To this end I wonder if the better end goal isn't just that --user is the default, no magical permissions checks, and add a new flag like --global, --system, or --no-user which will restore the previous behavior. This is easier to explain to people since it'll have the same behavior no matter how/where things are installed.

Now, if we decide that's the way we want to go, there is still the problem of how do we get to that point from where we are today. Obviously at whatever point we switch the default is going to be a fairly big breaking change so we're going to need a fairly long lead time. I think that if we decide to go that way the best way to do it would be to continue to keep the --user option around, add a new option like --global, and then if one or the other option isn't configured do the permission check magic that we've talked about and if the magic has decided to use the --global behavior we'll raise a very loud deprecation warning. This deprecation warning would stick around for a lot longer than our other deprecations that we've issued since this would be a fairly major change in behavior. I think that we would also want to add an option which would turn off the magic fallback and implement the future behavior so that people can get that behavior today.

Another important question is what should we do if we detect that the Python we're installing into does not have user sites enabled. In this case I would simply state that --user is an error and for those Pythons we'll simply fallback to defaulting to --global. This would cover the virtualenv/venv I believe automatically, and if someone wants a "heavier" weight isolated environment using fully compiled Pythons they can simply patch site.py so that they set ENABLE_USER_SITE to False at the top of the file.

@warsaw
warsaw commented Feb 10, 2015

+1, and I'd vote for --system.

I'll note, and I'm sure you'll love this, the Ubuntu default has changed:

https://launchpad.net/ubuntu/+source/python-pip/1.5.6-4ubuntu1

On Feb 09, 2015, at 04:41 PM, Donald Stufft wrote:

To this end I wonder if the better end goal isn't just that --user is the
default, no magical permissions checks, and add a new flag like --global,
--system, or --no-user which will restore the previous behavior. This
is easier to explain to people since it'll have the same behavior no matter
how/where things are installed.

@dstufft
Member
dstufft commented Feb 10, 2015

I think that --system is wrong because that really only applies to some Pythons. It doesn't apply to:

  • Python on Windows
  • pyenv installed Pythons
  • Conda installed Pythons
  • Nix Installed Pythons
  • Custom Compiled Pythons.

It only applies on *nix systems where the Python happens to be shipped by the system. I feel like --global is a much better name for that flag.

And FML, why does Debian/Ubuntu feel the need to constantly add random patches that break expected use cases?

@Tinche
Tinche commented Feb 10, 2015

So if the Ubuntu patch gets reverted, what's the timeline on this getting fixed here? A week/a month/3 months/6 months/a year...?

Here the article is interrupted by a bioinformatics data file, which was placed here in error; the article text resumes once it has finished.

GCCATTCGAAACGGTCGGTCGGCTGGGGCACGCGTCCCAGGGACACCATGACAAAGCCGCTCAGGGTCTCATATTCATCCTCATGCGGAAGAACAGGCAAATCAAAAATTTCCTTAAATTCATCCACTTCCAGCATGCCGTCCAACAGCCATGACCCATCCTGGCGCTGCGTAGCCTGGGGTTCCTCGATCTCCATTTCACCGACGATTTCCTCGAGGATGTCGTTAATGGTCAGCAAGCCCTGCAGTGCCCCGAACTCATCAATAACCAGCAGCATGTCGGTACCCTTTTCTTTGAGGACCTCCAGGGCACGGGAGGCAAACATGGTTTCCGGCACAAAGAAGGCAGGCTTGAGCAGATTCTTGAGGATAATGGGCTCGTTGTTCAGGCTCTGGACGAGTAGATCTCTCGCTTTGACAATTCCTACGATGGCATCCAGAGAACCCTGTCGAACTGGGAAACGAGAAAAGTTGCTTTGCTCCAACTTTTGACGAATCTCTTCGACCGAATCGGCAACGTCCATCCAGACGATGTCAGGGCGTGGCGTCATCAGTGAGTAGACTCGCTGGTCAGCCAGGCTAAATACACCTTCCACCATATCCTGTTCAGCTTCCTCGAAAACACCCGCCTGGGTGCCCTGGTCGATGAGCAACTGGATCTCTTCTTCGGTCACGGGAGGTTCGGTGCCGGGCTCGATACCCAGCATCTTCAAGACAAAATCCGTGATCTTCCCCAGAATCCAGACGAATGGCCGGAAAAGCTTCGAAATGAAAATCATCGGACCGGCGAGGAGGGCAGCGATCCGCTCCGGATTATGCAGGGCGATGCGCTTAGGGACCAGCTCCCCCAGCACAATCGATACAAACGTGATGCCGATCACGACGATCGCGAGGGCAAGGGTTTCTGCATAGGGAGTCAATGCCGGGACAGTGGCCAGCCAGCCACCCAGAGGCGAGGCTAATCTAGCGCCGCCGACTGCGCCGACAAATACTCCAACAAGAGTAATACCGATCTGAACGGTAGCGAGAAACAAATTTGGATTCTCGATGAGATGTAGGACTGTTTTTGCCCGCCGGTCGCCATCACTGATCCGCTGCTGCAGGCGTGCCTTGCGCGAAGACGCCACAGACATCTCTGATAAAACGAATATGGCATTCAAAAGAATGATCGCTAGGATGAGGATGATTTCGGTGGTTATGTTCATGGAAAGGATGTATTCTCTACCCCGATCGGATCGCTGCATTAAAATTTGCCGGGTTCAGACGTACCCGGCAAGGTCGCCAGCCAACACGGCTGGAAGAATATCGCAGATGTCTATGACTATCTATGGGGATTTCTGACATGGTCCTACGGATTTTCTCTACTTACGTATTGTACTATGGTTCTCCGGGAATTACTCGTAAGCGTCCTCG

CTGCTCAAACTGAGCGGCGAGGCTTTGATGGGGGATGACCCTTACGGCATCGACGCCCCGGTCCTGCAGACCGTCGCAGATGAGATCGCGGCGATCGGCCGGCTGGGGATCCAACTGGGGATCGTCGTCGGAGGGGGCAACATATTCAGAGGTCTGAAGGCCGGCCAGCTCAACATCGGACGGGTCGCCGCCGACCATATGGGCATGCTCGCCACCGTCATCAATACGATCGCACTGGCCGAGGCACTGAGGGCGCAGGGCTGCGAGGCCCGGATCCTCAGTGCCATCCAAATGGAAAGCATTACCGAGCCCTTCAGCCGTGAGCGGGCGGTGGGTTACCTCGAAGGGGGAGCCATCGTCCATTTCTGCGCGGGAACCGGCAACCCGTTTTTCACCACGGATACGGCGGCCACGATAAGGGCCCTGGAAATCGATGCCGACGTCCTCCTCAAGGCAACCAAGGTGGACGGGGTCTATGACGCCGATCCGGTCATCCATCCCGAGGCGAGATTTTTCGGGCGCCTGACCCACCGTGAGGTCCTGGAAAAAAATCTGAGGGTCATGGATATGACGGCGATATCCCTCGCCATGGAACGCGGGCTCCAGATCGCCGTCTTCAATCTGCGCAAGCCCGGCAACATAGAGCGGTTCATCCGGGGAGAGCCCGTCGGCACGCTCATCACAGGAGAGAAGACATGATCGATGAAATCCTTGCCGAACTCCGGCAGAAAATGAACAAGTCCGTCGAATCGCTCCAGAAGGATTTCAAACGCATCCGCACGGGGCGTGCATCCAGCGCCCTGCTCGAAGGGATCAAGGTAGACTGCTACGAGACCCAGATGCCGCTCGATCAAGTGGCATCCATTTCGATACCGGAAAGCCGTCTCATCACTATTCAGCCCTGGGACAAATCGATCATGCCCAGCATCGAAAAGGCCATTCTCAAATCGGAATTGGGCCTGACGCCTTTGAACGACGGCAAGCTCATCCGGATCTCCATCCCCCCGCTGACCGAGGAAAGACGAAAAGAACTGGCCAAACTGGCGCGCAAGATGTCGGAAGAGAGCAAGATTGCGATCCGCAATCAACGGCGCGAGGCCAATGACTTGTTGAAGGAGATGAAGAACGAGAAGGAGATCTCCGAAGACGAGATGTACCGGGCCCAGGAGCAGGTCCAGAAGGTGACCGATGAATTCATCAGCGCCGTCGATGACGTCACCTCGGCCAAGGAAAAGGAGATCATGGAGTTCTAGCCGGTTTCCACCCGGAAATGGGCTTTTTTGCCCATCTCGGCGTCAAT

@dstufft
Member
dstufft commented Feb 10, 2015

It depends on what you mean by fixed.

Assuming for a moment we're using the idea I had 2 posts ago (which still needs sign off from the other pip developers) we could likely pretty quickly get the transition plan where the following holds true:

  • When --user is passed we always install into the user site packages.
  • When --global (or whatever) is passed we always install into the global site packages.
  • When neither is passed we implement a fallback method which:
    • Detects if we're in a virtual environment and if so acts as if --global was passed.
    • Detects if user site-packages is disabled and if so acts as if --global was passed.
    • Detects if the effective user does not have write permissions to sys.path, and if they do not act as if --user was passed.
    • Finally, if all other detection methods failed, act as if --global was passed and print a deprecation warning saying that at some point in the future the behavior of this will change and it will instead install into --user.

This won't stop someone from doing sudo pip install foo into their system Python, however it will print a warning that at some point this is going to mean --user and tell them to explicitly start using --global. Once the above has been released for a long enough time we could then remove the deprecated code path and simplify this so that it's simply:

  • When --user is passed we always install into the user site packages.
  • When --global (or whatever) is passed we always install into the global site packages.
  • When neither option is passed in we implement a fallback method which:
    • Detects if we're in a virtual environment and if so acts as if --global was passed.
    • Detects if user site-packages is disabled and if so acts as if --global was passed.
    • Finally uses --user as the default.

However, moving from the first behavior to the second behavior is going to have a fairly long timeline. That is going to be a really major breaking change which is going to break things for any software (such as salt, chef, puppet) or deployment script (like custom one off Fabric scripts baked into thousands of projects across the world) which expects that sudo pip install <foo> is going to install into the global Python. We'll need to give a long lead time for people to see the warning, and modify their software and scripts to pass an explicit --global flag if they actually need that behavior.

@ncoghlan
Contributor